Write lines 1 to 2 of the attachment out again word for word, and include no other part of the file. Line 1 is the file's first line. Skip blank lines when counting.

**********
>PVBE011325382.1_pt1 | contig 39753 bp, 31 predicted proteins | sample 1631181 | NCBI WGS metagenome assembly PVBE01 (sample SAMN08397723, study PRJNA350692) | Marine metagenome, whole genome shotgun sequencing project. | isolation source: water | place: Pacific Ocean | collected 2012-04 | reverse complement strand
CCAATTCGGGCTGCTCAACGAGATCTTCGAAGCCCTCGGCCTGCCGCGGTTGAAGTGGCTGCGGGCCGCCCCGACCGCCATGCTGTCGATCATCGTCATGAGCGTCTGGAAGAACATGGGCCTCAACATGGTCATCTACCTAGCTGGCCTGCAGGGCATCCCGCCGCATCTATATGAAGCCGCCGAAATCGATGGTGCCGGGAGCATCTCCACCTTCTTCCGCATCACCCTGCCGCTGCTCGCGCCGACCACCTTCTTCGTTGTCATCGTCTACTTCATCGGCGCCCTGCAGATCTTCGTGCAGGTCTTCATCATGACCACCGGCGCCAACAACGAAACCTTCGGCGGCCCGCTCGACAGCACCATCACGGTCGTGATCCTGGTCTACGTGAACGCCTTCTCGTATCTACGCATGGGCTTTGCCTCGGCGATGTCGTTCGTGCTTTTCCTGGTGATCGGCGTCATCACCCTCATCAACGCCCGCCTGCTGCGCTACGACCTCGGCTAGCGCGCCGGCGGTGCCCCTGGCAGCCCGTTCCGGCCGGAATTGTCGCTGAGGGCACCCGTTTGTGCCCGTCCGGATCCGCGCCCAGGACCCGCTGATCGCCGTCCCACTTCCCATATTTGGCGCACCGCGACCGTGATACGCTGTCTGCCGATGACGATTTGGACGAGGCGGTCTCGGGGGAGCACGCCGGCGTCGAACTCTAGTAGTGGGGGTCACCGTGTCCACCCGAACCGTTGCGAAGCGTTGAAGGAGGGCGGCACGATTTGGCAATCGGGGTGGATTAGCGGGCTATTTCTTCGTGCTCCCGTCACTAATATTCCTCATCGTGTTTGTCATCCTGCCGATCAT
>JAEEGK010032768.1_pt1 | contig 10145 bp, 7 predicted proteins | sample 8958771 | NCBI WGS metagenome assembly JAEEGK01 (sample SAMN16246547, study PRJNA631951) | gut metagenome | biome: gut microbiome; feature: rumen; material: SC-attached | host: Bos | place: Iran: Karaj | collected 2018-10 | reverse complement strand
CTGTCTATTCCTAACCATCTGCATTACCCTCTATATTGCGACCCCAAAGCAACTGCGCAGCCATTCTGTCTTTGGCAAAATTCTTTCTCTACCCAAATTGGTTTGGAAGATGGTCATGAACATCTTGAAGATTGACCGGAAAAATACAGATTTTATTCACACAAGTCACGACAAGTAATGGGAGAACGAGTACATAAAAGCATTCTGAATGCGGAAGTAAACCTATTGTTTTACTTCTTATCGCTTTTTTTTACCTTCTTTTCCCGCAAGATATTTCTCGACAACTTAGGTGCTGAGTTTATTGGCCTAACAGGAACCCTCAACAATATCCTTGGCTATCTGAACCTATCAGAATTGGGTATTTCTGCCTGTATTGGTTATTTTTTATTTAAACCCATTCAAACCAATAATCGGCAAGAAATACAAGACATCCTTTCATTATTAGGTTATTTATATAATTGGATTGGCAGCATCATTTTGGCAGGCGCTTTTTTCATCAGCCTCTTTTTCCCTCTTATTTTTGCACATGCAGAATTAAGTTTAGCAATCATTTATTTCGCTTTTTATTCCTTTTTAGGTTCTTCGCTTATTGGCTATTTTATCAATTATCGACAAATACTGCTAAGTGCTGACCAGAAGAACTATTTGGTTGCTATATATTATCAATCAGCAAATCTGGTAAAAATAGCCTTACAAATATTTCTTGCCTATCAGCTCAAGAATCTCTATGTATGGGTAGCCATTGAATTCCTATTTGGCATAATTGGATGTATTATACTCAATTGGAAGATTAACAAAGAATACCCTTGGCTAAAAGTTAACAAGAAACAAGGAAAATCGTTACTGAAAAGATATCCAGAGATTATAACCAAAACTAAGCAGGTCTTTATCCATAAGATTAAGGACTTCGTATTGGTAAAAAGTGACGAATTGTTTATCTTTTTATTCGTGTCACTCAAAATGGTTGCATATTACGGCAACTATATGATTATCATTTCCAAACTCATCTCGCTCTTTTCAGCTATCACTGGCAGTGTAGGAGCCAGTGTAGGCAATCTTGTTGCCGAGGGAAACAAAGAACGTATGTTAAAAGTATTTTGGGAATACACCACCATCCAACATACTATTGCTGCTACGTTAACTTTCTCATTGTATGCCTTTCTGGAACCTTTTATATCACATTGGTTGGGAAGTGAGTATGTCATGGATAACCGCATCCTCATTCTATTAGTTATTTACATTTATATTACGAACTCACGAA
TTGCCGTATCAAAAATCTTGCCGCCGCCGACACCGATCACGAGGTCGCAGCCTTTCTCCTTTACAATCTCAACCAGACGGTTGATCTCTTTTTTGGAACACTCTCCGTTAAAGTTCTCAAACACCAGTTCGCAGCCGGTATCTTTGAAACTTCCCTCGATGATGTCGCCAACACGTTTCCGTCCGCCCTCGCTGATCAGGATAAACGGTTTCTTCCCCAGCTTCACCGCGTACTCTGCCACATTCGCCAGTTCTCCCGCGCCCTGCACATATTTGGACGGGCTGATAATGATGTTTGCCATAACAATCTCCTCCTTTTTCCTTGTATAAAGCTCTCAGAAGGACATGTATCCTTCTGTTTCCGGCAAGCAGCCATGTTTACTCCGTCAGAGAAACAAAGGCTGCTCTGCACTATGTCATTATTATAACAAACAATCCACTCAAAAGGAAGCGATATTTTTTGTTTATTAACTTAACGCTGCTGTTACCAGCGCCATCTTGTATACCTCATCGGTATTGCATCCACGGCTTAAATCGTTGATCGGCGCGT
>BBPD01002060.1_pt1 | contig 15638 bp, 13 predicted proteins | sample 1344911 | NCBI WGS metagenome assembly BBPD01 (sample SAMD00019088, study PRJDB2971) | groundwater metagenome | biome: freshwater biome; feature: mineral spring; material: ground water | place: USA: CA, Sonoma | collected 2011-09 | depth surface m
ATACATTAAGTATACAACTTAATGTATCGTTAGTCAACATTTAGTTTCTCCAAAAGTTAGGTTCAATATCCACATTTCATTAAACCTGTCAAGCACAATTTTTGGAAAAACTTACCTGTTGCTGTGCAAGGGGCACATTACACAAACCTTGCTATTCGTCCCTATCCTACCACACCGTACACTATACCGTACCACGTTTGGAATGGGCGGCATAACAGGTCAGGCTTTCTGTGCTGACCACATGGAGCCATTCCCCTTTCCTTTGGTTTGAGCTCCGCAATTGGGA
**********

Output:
>PVBE011325382.1_pt1 | contig 39753 bp, 31 predicted proteins | sample 1631181 | NCBI WGS metagenome assembly PVBE01 (sample SAMN08397723, study PRJNA350692) | Marine metagenome, whole genome shotgun sequencing project. | isolation source: water | place: Pacific Ocean | collected 2012-04 | reverse complement strand
CCAATTCGGGCTGCTCAACGAGATCTTCGAAGCCCTCGGCCTGCCGCGGTTGAAGTGGCTGCGGGCCGCCCCGACCGCCATGCTGTCGATCATCGTCATGAGCGTCTGGAAGAACATGGGCCTCAACATGGTCATCTACCTAGCTGGCCTGCAGGGCATCCCGCCGCATCTATATGAAGCCGCCGAAATCGATGGTGCCGGGAGCATCTCCACCTTCTTCCGCATCACCCTGCCGCTGCTCGCGCCGACCACCTTCTTCGTTGTCATCGTCTACTTCATCGGCGCCCTGCAGATCTTCGTGCAGGTCTTCATCATGACCACCGGCGCCAACAACGAAACCTTCGGCGGCCCGCTCGACAGCACCATCACGGTCGTGATCCTGGTCTACGTGAACGCCTTCTCGTATCTACGCATGGGCTTTGCCTCGGCGATGTCGTTCGTGCTTTTCCTGGTGATCGGCGTCATCACCCTCATCAACGCCCGCCTGCTGCGCTACGACCTCGGCTAGCGCGCCGGCGGTGCCCCTGGCAGCCCGTTCCGGCCGGAATTGTCGCTGAGGGCACCCGTTTGTGCCCGTCCGGATCCGCGCCCAGGACCCGCTGATCGCCGTCCCACTTCCCATATTTGGCGCACCGCGACCGTGATACGCTGTCTGCCGATGACGATTTGGACGAGGCGGTCTCGGGGGAGCACGCCGGCGTCGAACTCTAGTAGTGGGGGTCACCGTGTCCACCCGAACCGTTGCGAAGCGTTGAAGGAGGGCGGCACGATTTGGCAATCGGGGTGGATTAGCGGGCTATTTCTTCGTGCTCCCGTCACTAATATTCCTCATCGTGTTTGTCATCCTGCCGATCAT